I also went because this season I'm on a search for a night at the MET when the tenor actually gives a good performance. Ever since the Alagna opening night Samson et Dalila fiasco I've only been to performances where the tenor has either been terrible, or in the case of the new Traviata, miscast when it comes to the dynamic and timbre levels of the rest of the singers. And let's not forget the Jonas Kaufmann episode on the night I went to see him in Fanciulla del West. He went ahead and sang, when instead he should have stayed in bed with a hot toddy. Let's face it, it has not been a very good season for the tenor voice at the MET.

Last night, the cast did not disappoint. Netrebko as Adriana was her vocally exciting self crafting a character as complex and vulnerable as any diva that has step in front of the footlights. And Beczała, fresh from his triumph at Bayreuth, stepping in for Alagna in Lohengrin at the last minute, finally made my trips to Lincoln Center worth it when it comes to hearing an exciting tenor voice that does not disappoint.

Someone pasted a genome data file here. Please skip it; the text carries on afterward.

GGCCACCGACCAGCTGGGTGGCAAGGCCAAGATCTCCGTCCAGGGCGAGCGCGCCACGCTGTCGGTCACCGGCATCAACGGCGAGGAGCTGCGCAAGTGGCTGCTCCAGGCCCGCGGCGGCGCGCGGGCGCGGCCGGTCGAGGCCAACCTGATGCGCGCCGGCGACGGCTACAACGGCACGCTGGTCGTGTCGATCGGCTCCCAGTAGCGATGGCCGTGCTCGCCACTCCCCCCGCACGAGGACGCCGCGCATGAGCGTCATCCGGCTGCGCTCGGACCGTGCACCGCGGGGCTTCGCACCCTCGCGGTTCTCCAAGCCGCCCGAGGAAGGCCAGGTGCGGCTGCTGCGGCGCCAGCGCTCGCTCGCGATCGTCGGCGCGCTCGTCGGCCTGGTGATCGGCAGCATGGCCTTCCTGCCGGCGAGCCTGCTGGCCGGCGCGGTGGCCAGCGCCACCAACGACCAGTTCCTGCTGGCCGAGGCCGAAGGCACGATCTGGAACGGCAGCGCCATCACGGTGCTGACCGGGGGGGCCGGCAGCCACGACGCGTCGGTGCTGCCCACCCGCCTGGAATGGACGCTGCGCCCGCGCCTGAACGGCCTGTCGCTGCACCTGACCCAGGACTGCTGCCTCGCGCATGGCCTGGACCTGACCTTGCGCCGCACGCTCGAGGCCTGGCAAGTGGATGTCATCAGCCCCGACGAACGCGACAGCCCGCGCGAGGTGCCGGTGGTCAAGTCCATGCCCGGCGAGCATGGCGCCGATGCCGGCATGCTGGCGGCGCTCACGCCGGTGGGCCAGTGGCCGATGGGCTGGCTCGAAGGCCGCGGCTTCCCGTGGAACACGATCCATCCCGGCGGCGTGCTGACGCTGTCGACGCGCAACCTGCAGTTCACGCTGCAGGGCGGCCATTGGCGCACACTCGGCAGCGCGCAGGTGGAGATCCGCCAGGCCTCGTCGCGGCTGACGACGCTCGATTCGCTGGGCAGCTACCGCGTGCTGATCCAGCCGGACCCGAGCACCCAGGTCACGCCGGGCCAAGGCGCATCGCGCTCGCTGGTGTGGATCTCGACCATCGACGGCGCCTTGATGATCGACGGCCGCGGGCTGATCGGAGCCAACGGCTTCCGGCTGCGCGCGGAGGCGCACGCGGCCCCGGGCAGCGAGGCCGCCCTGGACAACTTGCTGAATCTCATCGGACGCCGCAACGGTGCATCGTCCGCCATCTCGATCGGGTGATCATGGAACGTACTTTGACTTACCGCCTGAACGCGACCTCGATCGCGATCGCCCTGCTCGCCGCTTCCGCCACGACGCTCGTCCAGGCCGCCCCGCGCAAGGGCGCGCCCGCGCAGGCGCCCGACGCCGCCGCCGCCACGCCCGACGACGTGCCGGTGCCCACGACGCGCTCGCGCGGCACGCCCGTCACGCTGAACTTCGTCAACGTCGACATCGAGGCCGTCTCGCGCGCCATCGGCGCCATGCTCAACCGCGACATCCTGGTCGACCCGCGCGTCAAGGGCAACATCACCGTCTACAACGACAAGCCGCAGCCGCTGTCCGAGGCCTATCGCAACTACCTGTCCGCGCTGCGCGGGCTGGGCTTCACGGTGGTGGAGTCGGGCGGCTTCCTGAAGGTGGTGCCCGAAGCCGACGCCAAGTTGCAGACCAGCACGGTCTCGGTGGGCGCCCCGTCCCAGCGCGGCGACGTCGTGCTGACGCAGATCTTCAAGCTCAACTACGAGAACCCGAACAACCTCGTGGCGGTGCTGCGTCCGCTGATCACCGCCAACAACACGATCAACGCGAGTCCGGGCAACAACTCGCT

Perhaps the two great performances of the evening came from Anita Rachvelishvili as the Princess of Bouillon and Ambrogio Maestri as Michonnet. Miss Rachvelishvili,who was a fiery Amneris to Ms. Netrebko's Aida earlier this year, once again was a vocally-impressive rival in this opera. Mr. Maestri, our current worldwide go-to Falstaff, proved that he could be heart-breaking in his unrequited love of Adriana.

Gianandrea Noseda led a knowledgeable, if at times pedestrian reading of a score rich with amazingly beautiful melodies, but lacking musical invention. It proves once again that in the verismo generation, the last great generation of Italian opera, very few composers can even dream of comparing to the greatness of Giacomo Puccini.